If Beverly Glenn-Copeland is not on your playlist yet, a wonderful discovery is in your future. The life and musical trajectory of the singer, songwriter and transgender elder is depicted in Keyboard Fantasies: The Beverly Glenn-Copeland Story, Posy Dixon’s debut documentary feature. After years of creating in obscurity, Copeland’s music has been re-discovered, and before the pandemic, he was touring with his new ensemble Indigo Rising. No stranger to adversity, Copeland is also no stranger to joy – the joy of composing and playing music, jamming with other musicians, and the joys of family and friends. As he talks about his experiences, his presence resonates with courage and serenity.
Copeland, who began publicly identifying as trans around 2002, was born as Beverly, in Philadelphia in 1944, and grew up in a Quaker home that reverberated with music. A gifted pianist, his father would play Bach, Beethoven and Chopin for hours daily, and as a young child, he would sing with his mother. Although his family did not experience at first hand the struggles known by many Black families in the United States, Copeland was always aware of his history and heritage. Entering McGill University at age 17 to study classical music, Beverly, who at that time identified as a woman, savored her independence, cutting her hair short, and wearing it natural. But being a black, out lesbian who sings German lieder was not an easy identity to embrace in Montreal of 1961, when same-sex sexual activity was still illegal. Listening to Copeland, now in his mid-70s, talk about those times, it is a sobering reminder to realize how dangerous and difficult it was to be out, and awe-inspiring to know that someone so young was so honest and so brave.
Interviews with Copeland are interspersed with archival materials from different eras relevant to his life, as well as audio interviews with people who have known or worked with him. While it is mildly frustrating that those interviewees are not identified, that is a minor point in a film that has such a harmonious flow. The second half of the film focuses on Copeland’s renaissance, with footage of Copeland in performance and soundchecks, and on tour with his ensemble. Copeland’s telling of his own story is very vivid, even though he is seated, his entire being surges with energy. Infused with humor, his open and warm delivery generates a sense of intimacy: watching the film is like meeting a new friend for the first time. When he talks about music, he glows with excitement.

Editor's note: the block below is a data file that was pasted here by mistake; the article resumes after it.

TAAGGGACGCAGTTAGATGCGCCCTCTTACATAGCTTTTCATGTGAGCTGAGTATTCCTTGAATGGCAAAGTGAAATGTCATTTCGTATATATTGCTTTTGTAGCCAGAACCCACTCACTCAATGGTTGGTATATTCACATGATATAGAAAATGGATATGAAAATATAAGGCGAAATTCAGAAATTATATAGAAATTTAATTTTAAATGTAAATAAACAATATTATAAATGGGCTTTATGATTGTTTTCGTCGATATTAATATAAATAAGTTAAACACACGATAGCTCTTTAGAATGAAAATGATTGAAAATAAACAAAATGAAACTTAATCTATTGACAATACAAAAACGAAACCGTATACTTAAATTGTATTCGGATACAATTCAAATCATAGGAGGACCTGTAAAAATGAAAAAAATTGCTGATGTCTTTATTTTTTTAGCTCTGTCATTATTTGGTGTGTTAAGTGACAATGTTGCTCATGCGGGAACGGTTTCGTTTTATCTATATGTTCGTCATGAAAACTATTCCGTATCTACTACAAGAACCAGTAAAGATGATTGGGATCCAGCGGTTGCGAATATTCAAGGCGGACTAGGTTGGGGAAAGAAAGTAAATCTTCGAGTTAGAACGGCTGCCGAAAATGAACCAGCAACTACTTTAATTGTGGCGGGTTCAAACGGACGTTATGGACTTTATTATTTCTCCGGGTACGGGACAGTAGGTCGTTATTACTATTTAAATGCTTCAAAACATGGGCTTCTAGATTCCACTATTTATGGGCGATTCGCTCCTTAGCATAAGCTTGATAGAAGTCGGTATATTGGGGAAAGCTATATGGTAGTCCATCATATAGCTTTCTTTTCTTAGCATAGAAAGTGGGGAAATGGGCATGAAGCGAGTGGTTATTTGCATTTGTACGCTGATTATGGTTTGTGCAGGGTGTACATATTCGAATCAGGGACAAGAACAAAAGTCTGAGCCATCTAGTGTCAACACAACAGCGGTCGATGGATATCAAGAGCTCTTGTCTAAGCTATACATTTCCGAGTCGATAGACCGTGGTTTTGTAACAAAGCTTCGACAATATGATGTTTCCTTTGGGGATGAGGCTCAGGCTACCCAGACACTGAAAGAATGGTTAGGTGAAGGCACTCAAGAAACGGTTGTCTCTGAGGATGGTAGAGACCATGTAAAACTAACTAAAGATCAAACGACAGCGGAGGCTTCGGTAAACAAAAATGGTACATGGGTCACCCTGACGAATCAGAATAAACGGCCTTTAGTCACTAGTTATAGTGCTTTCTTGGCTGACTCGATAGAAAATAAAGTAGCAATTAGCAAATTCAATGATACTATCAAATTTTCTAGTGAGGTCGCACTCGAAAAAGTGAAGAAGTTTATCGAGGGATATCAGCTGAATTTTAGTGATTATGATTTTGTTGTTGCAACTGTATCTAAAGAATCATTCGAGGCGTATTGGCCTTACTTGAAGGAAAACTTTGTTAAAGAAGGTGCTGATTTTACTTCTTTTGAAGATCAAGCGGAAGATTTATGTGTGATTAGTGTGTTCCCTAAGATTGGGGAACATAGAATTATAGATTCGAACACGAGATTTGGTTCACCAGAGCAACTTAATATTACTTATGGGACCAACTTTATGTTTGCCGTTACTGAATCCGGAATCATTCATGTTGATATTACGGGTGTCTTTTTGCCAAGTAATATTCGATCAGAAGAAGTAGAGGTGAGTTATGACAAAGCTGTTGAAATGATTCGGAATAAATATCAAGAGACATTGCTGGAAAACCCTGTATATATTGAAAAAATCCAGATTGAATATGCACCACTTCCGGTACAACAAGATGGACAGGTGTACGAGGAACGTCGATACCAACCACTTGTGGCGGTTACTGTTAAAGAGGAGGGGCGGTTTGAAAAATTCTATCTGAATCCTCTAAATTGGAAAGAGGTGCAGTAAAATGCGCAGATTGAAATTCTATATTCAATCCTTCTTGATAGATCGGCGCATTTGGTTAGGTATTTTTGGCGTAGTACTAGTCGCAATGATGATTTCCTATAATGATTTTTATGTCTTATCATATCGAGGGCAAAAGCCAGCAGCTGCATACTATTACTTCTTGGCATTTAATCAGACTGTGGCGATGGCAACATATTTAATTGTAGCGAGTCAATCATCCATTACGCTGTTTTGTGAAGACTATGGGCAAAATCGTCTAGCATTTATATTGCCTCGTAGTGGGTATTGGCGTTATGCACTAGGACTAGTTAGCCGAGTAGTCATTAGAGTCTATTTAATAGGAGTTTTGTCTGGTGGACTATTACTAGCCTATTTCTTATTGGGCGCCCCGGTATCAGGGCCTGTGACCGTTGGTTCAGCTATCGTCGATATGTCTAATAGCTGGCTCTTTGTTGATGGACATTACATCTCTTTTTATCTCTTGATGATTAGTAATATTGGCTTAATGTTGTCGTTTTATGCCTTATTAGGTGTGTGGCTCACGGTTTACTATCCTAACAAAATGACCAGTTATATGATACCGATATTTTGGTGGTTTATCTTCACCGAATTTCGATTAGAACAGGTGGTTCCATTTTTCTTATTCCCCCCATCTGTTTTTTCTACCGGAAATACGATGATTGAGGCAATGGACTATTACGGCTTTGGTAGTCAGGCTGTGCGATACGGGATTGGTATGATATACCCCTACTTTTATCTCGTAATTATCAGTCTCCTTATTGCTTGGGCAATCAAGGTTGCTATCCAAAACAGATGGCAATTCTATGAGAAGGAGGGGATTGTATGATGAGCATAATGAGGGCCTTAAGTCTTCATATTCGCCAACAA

Just as Copeland’s life experiences offer a look at LGBT history in Canada, his music reflects different influences as well as the changing times. In his early musical education, classical European music was merged with Black spirituals. His first, self-titled album, released in 1970, reflects the folk-jazz influence of the time. Although in it one senses a songwriter still searching for his path, songs such as Color of Anyhow, transcend twenty-something angst, and endure. The 80s brought a revolution with the advent of computers accessible to individuals, as Copeland recalls, “I flipped when I found out about it and bought one and I couldn’t do anything with it.” Eventually he figured it out and was delighted with the possibility of “access to wild sounds…that a traditional acoustic instrument could not make.” Although his music remained virtually unknown during those years, Copeland, who lived in a somewhat remote area north of Toronto, was undeterred and “did nothing except shovel snow, feed the family, and write music.” The album that emerged from that intensity was Keyboard Fantasies, which he self-released on cassette in 1986, and which eventually became the catalyst of his new renown, when a collector in Japan contacted him in 2015, asking if he had any cassettes left.
It’s an amazing story, and Dixon wisely chooses to let Copeland tell it, in his sonorous voice. Towards the film’s close, Copeland’s mesmerizing performance of the spiritual Deep River, begun a cappella and slowly opening out to drums and the entire ensemble, brings it all full circle: the lone individual, the collective histories, community, life and music. Copeland is someone for whom the universe – with all its many challenges, mysteries, pain, love, and discovery – is music. His compositions flow throughout the film, and in his songs, there is so much beauty, healing, and hope.
Keyboard Fantasies: The Beverly Glenn-Copeland Story will be shown at TLVFEST 200, and will be available for viewing online from November 12 – 22, 2020. Tickets are already on sale, and as the number of views are limited for each film, it is recommended to purchase well in advance. Ticket information is available here: http://tlvfest.com/tlv/he/2020/10/28/general-info-2020/
The full festival program is available in English on the TLVFEST website.
Keyboard Fantasies: The Beverly Glenn-Copeland Story
United Kingdom; 2019; 63 minutes; English with Hebrew subtitles
Directed by Posy Dixon; Production: Liv Proctor